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Vetting the platform

Emily Peyton makes second gubernatorial run

BRATTLEBORO—Independent gubernatorial candidate Emily Peyton said if she’s elected, she could change Vermont.

Peyton is looking to recast the state on a very deep level. Are people ready for it?

According to Peyton, electing her would signify people’s willingness to embrace a new future.

“I’m not submissive,” said Peyton. “I want to inject this truth serum.”

Peyton said that Vermonters have turned away from the system, disenfranchised.

This is the Putney resident’s second bid for governor. Peyton said she used her first run to uncover challenges.

“This time I’m running to seriously challenge the system,” she said.

The prize she envisions for the government is integration of the citizenry into the process of governing.

If elected governor, Peyton said she would use her authority to start a process of integration. She would become the bridge-builder between power and people.

As an example, Peyton said she would work to alter the legislative process to include more public input.

In Montpelier, before a bill is voted on it undergoes three readings. Peyton said that after the second reading, the government publishes the bills in newspapers and online at its expense. Under her administration, citizens’ input would then be collected and incorporated into the bill.

The planks of a new Vermont

Peyton described her platform as, “the best of technology, combined with home cooking.”

Some of the main planks in Peyton’s platform focus on improving the economy and operating in concert with the environment.

Peyton said she wants to create a Vermont where there’s enough “value” (currency, local dollars, or benefits) in circulation to relieve the stress of economic issues such as underemployment.

She said she wants to care for the Earth by helping the state “get free” of its current energy use. If elected, Peyton said she would commit to making Vermont a “no waste,” carbon-negative state within five years.

To increase the value in the state’s economy, Peyton said Vermont should enact four tools: A public bank, like North Dakota’s state-owned bank; a statewide barter system that allows residents to exchange things such as volunteer labor for state benefits; a state currency; and a state credit card.

Referring to the four tools, Peyton said, “powerful politicians are hiding [them] behind their backs.”

“To top it off, we [Vermont] have an opportunity to be the test case,” she said.

Vermont’s new economy would attract an “enormous creative class” looking to relocate or assist the state in finding better ways of doing things. The state won’t have to reinvent the wheel, she said. Instead, it can draw expertise from outside its borders.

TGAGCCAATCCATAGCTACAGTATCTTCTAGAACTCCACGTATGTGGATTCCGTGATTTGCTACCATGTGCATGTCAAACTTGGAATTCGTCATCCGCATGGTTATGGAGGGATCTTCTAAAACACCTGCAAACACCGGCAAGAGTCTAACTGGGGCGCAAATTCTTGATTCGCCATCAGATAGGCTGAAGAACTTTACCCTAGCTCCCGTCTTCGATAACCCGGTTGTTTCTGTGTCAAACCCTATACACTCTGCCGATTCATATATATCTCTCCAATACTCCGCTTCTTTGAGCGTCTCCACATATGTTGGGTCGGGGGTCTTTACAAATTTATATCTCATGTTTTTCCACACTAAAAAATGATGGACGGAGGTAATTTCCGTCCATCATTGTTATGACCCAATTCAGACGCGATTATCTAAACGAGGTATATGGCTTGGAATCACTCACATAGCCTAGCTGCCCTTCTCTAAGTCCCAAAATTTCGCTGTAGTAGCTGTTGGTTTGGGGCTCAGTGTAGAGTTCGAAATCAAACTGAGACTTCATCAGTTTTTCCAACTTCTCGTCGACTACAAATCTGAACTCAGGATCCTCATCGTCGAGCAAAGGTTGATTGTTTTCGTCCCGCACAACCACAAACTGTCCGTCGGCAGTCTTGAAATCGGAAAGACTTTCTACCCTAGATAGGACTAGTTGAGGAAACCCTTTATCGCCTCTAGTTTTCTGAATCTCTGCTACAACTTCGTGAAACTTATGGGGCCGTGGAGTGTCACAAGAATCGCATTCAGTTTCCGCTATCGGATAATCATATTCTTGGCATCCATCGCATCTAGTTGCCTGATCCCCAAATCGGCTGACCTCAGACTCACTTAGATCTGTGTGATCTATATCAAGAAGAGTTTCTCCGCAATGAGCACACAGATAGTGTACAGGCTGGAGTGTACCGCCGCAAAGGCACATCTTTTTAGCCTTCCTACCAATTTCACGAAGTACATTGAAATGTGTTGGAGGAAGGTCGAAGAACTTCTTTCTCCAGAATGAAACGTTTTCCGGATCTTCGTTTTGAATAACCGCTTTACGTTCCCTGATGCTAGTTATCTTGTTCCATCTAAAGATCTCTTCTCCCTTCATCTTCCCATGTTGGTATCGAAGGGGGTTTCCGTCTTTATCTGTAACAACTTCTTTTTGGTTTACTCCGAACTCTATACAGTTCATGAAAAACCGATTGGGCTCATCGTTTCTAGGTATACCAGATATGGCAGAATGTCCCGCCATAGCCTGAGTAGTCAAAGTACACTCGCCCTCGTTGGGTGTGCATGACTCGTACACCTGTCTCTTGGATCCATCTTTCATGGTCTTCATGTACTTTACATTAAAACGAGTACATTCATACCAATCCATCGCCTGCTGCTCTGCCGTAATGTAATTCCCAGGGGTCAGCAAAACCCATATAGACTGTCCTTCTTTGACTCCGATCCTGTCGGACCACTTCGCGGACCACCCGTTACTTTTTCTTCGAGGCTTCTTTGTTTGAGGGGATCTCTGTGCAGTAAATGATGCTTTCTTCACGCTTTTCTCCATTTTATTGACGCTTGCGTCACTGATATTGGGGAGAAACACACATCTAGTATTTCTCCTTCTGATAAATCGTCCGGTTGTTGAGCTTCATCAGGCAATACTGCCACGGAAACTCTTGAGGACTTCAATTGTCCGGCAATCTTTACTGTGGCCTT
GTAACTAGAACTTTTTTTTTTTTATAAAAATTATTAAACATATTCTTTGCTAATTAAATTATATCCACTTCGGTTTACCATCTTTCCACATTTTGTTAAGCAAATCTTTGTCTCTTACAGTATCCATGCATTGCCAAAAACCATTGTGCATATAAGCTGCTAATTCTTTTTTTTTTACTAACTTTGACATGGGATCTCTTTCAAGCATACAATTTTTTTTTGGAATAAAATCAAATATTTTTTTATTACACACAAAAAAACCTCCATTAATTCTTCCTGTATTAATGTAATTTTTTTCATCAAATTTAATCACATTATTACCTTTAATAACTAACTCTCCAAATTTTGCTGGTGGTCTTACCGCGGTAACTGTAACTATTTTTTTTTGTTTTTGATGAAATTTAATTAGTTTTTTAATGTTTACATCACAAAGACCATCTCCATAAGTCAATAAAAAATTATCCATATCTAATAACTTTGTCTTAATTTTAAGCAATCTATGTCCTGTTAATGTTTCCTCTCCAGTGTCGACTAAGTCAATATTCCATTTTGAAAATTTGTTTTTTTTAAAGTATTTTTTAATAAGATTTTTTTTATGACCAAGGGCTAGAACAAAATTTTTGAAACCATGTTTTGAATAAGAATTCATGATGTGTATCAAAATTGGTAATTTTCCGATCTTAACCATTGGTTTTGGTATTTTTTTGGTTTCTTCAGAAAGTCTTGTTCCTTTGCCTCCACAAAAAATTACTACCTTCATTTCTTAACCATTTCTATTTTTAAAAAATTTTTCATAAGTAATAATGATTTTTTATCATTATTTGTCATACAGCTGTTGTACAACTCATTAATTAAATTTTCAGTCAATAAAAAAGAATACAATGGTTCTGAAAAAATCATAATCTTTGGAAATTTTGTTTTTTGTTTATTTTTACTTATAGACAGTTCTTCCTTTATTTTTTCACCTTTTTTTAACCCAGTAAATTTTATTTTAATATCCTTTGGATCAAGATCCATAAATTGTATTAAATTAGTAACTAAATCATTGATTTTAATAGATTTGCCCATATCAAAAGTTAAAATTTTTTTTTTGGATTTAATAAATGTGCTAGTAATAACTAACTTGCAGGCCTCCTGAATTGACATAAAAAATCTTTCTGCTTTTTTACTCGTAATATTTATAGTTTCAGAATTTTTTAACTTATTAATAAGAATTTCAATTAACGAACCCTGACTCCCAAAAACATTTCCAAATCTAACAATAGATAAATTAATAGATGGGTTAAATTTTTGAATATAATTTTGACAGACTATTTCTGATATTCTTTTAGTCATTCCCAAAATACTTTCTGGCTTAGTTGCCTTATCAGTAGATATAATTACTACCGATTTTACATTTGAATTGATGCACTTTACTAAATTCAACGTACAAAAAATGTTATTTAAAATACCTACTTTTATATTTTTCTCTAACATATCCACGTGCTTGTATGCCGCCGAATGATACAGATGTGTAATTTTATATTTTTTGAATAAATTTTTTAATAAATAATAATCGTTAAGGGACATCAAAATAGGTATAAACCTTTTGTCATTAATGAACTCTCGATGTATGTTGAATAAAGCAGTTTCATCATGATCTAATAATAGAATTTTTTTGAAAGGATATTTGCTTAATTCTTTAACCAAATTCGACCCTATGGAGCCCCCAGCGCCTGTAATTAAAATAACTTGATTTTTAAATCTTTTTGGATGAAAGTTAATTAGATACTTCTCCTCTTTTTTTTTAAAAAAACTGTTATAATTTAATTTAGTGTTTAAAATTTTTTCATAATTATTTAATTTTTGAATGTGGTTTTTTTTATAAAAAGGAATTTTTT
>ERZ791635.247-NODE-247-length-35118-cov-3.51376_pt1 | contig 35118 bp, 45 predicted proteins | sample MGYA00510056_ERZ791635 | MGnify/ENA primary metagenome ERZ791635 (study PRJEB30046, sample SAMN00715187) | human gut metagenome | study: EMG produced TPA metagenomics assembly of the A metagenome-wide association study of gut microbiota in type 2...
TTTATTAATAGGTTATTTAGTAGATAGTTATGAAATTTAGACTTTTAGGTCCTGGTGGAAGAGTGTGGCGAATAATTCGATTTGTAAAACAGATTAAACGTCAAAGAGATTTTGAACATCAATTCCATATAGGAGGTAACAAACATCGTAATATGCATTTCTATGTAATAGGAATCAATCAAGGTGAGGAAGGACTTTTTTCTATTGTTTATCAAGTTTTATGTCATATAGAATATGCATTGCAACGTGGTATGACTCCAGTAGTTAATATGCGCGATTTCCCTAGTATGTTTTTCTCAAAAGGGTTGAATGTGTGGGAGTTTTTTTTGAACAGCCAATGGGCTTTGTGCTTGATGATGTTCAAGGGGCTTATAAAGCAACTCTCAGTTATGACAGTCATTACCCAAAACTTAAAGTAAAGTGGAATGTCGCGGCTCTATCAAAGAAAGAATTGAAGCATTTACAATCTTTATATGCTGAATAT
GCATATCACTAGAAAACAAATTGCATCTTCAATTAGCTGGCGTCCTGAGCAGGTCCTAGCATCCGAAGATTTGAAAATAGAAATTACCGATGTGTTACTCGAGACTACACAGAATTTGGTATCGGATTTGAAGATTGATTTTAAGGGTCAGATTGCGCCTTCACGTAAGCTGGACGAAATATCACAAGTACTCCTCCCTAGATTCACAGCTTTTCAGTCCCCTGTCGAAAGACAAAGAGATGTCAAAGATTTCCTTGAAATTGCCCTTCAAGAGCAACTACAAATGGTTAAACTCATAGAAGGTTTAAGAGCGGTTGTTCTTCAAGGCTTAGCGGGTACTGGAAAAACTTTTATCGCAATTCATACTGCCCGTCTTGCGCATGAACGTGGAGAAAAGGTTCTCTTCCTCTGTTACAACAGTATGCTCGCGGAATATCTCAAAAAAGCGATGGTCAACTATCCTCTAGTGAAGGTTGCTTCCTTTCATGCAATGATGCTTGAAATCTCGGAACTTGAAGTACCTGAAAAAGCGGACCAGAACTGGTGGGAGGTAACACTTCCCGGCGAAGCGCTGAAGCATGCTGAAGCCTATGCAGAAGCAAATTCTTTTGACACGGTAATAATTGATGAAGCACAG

As the newly-elected governor, Peyton said her first year in office would focus on turning Vermont in a new direction. She would launch a series of “collective brainstorming” sessions. The action steps for the state would grow out of the brainstorming sessions.

Another purpose of taking the first year of her term to plan would be to dislodge transgressions of government, especially around taxation.

According to Peyton, Vermonters don’t have true private property because of property tax. A person may have invested all his life into a home. Yet, if the homeowner falls short on paying property taxes, the state can seize the property.

In essence, the homeowner is living as a tenant on state land rather than a private property owner, said Peyton.

Everyone needs to pitch in for the services he or she uses, but for the “government to steal is unethical,” she said.

If the state operated a Vermont dollar or coupon system, then people could provide services to the community in exchange for tax payments and other public debts.

Peyton’s first-year plan also includes planting hemp and closing Vermont Yankee.

Access to wealth

Peyton said many systems within government or businesses exist to give a certain few greater access to wealth. “[This is] reflected in the unfair deals that harm or double-cross the regular Vermonter,” she said.

She equates money with alcohol. Water will sustain a person’s health. Meanwhile with beer, like money, the first beer is nice, and maybe the second, but by the third, a person has passed his healthy limit.

“You’re in a dangerous zone of intoxication by the process of accumulation,” she said. “It results in bad behavior.”

“I’m not motivated by personal gain of wealth,” she said when asked what makes her a good leader.

She said she has an “internal barometer set for honesty.”

Peyton added that she has put aside fears but not caution. “[I’m] comfortable with the poorest of poor and wealthiest of wealthy,” Peyton said. She added that she likes everyone when they behave with integrity.